Kenya Deposit Insurance Fund has officially been hived off from the Central Bank of Kenya paving the way for increased contribution by banks to secure customer savings.
A new law effective from July 1 has been published in a special gazette and demands that banks make contributions to the insurance fund based on their risk perception on top of the flat rate contribution.
“In addition to the flat rate contribution, institutions shall contribute a percentage of their total deposit liabilities during the previous twelve months based on the risk-adjusted contribution methodology formulated by the [Kenya Deposit Insurance] Corporation,” reads part of the Kenya Deposit Insurance Act.
The flat rate is equal to 0.15 per cent of deposits held by a bank, with the floor set at Sh300,000. The deposit insured is still capped at Sh100,000 but the new Kenya Deposit Insurance Corporation can revise it upwards and increase the level of unusable working capital for banks.
“This is not only an important landmark but a necessity, for as a result, the corporation shall become more responsive towards addressing risks and threats to our financial system. We envision that this is critical towards promoting public confidence, thereby fostering financial stability in Kenya,” said CBK governor Njuguna Ndung’u in an earlier induction meeting of the board directors.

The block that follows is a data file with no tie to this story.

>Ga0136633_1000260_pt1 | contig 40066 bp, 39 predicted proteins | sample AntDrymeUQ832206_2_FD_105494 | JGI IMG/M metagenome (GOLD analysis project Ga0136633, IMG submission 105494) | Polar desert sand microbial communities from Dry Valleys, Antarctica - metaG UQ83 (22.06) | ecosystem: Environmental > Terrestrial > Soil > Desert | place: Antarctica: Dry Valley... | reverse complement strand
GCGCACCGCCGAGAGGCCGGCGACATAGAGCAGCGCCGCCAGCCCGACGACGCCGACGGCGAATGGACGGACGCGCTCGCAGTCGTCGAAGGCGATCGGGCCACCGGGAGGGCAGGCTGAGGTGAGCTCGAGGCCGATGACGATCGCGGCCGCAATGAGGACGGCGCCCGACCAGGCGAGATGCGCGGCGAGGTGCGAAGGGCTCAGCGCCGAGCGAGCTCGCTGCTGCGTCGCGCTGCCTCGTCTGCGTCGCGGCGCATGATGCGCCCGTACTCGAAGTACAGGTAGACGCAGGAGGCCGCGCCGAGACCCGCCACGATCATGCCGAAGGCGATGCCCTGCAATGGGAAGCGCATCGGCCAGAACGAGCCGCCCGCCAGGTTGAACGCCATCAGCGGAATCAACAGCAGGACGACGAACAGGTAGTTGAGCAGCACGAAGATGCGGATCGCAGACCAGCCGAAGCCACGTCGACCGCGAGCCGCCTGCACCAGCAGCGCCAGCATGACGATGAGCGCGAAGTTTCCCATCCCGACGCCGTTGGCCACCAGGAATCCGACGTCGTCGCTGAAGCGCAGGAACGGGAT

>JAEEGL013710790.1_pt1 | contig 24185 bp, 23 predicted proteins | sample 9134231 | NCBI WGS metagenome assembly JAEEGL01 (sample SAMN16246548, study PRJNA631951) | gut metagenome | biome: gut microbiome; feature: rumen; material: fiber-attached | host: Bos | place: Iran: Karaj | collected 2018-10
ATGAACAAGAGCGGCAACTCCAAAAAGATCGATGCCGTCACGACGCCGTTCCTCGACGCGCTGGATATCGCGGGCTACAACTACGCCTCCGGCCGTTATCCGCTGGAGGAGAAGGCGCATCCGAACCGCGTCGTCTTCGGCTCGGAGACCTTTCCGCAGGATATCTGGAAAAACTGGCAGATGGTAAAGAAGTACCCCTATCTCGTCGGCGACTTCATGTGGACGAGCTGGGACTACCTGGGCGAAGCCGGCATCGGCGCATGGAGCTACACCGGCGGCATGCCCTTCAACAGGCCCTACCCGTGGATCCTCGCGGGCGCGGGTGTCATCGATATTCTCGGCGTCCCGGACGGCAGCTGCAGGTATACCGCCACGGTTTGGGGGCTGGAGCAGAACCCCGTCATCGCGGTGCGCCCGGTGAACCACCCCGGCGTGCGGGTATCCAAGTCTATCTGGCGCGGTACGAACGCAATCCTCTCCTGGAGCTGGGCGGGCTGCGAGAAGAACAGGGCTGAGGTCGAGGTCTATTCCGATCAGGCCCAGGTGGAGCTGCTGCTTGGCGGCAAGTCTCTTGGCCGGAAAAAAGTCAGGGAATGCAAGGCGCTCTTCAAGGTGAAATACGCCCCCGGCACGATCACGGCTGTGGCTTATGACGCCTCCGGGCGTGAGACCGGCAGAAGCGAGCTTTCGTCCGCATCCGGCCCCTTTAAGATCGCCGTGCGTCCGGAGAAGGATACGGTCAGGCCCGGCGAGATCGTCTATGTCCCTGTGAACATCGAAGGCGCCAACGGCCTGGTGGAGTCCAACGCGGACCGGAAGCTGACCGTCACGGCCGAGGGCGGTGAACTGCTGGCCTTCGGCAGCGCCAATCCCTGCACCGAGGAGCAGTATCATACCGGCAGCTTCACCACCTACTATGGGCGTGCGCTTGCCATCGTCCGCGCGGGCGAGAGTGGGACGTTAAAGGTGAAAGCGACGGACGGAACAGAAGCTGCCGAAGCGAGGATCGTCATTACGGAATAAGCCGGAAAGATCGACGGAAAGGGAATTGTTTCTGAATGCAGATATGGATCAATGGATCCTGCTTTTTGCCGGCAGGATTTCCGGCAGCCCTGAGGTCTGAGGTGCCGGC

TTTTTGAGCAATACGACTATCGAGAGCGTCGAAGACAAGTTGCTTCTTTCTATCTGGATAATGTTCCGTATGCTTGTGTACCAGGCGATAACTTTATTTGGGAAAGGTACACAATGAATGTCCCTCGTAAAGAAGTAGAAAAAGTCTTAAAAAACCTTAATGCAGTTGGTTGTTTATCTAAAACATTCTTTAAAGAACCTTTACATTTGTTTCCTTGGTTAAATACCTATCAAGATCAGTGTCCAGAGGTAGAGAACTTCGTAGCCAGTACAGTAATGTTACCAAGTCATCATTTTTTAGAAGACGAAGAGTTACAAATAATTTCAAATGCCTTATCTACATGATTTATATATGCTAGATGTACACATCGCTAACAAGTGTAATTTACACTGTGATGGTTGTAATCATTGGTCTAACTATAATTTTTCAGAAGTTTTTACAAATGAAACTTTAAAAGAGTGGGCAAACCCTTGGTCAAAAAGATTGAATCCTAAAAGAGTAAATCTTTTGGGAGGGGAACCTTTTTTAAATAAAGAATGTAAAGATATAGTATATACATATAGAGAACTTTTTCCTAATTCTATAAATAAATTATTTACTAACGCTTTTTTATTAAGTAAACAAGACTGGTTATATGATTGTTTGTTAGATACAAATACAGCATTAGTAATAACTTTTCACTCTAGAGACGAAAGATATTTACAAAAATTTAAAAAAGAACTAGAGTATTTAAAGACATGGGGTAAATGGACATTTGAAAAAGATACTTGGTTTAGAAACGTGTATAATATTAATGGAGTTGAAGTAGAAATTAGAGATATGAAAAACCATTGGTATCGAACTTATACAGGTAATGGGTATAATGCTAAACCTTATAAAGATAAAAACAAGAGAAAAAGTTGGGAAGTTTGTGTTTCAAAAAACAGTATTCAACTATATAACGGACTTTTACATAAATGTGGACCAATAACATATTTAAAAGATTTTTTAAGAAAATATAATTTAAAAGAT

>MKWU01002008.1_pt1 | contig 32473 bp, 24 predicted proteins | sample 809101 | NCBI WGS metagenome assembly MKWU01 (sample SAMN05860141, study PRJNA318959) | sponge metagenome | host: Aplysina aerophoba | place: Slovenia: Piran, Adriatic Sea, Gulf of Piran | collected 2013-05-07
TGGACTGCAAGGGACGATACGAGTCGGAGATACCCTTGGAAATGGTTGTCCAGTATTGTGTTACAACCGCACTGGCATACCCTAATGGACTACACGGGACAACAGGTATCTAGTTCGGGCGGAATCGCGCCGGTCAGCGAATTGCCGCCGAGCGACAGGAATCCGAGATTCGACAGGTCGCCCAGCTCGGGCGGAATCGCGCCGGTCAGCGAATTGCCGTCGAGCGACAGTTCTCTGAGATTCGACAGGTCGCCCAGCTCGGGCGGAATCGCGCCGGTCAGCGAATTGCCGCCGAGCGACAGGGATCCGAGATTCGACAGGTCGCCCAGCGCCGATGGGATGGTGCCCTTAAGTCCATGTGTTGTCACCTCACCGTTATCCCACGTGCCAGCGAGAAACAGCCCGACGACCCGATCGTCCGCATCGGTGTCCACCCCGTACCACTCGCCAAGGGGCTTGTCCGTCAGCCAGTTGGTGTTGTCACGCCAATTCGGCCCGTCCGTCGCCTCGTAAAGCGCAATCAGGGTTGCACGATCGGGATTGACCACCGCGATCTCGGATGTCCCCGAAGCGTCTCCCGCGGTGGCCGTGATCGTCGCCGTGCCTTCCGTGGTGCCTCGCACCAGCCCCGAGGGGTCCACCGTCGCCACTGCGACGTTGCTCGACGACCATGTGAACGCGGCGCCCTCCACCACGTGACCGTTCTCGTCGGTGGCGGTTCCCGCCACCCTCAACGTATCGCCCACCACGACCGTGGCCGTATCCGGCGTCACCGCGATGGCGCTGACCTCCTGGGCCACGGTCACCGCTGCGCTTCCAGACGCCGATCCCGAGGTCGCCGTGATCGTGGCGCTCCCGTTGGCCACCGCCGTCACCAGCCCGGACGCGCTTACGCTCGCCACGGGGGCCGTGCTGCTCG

The insurance fund will examine the stability of financial institutions with the option of stepping in early before the collapse of a lender.
Aggrey Bett will serve as the chief executive of the new institution in an acting capacity following his recent appointment as the director of CBK’s Deposit Protection Fund where he replaced Rose Detho.
Data from CBK shows protected funds were only 10 per cent of total deposits last year indicating the huge losses depositors are exposed to in case of losses.
The protected funds were Sh196 billion against total deposits of Sh1.9 trillion. The ratio of insured funds to total deposits has been dropping over the years as customer savings grow at a faster pace.
There were one million accounts with more than Sh100,000 in savings at the end of last year. The Central Bank had committed to changing the insurance coverage that was set in 1989 after collapse of non-bank financial institutions.
The Deposit Protection Fund was formed after institutions fell over high defaults of recklessly issued loans. The banking sector has, however, gained stability with a tightened regulatory environment, with the last bank to have caved in being Charterhouse in 2006.
The fund recently started going after the private wealth of directors of collapsed banks after getting orders against directors of Trust Bank and Prudential Building Society.